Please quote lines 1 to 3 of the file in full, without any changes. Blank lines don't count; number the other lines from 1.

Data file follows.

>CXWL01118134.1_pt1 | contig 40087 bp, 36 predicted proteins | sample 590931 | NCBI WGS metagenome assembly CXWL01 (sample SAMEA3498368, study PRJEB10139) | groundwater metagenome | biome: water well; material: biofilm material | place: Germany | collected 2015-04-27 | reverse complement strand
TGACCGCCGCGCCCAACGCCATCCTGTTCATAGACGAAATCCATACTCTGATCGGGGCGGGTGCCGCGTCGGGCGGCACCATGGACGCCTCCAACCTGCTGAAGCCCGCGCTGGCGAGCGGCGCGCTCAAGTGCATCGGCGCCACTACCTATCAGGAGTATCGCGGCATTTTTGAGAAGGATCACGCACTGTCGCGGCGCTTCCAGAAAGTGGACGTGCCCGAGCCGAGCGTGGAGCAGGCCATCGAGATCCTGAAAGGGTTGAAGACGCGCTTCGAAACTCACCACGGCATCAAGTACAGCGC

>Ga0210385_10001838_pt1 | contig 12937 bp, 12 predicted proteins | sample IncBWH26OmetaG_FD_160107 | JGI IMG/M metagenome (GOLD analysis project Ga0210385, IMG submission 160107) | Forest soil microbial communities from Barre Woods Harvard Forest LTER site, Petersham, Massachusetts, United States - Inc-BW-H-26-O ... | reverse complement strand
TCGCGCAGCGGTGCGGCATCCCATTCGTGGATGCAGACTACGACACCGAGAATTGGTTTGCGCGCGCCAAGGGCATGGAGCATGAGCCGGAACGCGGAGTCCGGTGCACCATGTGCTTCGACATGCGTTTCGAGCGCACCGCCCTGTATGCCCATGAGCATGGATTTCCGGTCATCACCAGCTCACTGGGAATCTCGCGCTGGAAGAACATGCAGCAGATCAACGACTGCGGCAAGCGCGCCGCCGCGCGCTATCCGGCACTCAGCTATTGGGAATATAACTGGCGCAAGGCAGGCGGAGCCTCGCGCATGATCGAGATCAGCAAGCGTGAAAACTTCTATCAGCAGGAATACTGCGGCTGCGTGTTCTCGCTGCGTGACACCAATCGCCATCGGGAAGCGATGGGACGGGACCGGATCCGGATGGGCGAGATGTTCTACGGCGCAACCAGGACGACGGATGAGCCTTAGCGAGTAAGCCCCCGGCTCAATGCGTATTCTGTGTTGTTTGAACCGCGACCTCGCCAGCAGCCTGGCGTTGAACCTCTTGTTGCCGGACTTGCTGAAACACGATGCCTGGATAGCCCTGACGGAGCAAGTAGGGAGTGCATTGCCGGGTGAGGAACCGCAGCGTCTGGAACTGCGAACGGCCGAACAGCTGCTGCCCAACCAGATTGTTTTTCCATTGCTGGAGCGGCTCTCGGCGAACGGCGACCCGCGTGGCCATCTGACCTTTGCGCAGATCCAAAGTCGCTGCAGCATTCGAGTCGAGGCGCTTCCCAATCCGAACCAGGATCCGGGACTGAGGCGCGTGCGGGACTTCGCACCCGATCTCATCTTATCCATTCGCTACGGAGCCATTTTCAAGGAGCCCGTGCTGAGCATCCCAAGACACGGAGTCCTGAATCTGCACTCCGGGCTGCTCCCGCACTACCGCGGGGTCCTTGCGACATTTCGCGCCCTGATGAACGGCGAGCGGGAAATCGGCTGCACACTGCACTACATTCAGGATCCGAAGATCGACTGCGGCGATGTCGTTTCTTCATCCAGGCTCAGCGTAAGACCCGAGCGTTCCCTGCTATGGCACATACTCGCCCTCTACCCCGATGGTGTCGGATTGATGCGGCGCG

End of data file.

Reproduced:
>CXWL01118134.1_pt1 | contig 40087 bp, 36 predicted proteins | sample 590931 | NCBI WGS metagenome assembly CXWL01 (sample SAMEA3498368, study PRJEB10139) | groundwater metagenome | biome: water well; material: biofilm material | place: Germany | collected 2015-04-27 | reverse complement strand
TGACCGCCGCGCCCAACGCCATCCTGTTCATAGACGAAATCCATACTCTGATCGGGGCGGGTGCCGCGTCGGGCGGCACCATGGACGCCTCCAACCTGCTGAAGCCCGCGCTGGCGAGCGGCGCGCTCAAGTGCATCGGCGCCACTACCTATCAGGAGTATCGCGGCATTTTTGAGAAGGATCACGCACTGTCGCGGCGCTTCCAGAAAGTGGACGTGCCCGAGCCGAGCGTGGAGCAGGCCATCGAGATCCTGAAAGGGTTGAAGACGCGCTTCGAAACTCACCACGGCATCAAGTACAGCGC

>Ga0210385_10001838_pt1 | contig 12937 bp, 12 predicted proteins | sample IncBWH26OmetaG_FD_160107 | JGI IMG/M metagenome (GOLD analysis project Ga0210385, IMG submission 160107) | Forest soil microbial communities from Barre Woods Harvard Forest LTER site, Petersham, Massachusetts, United States - Inc-BW-H-26-O ... | reverse complement strand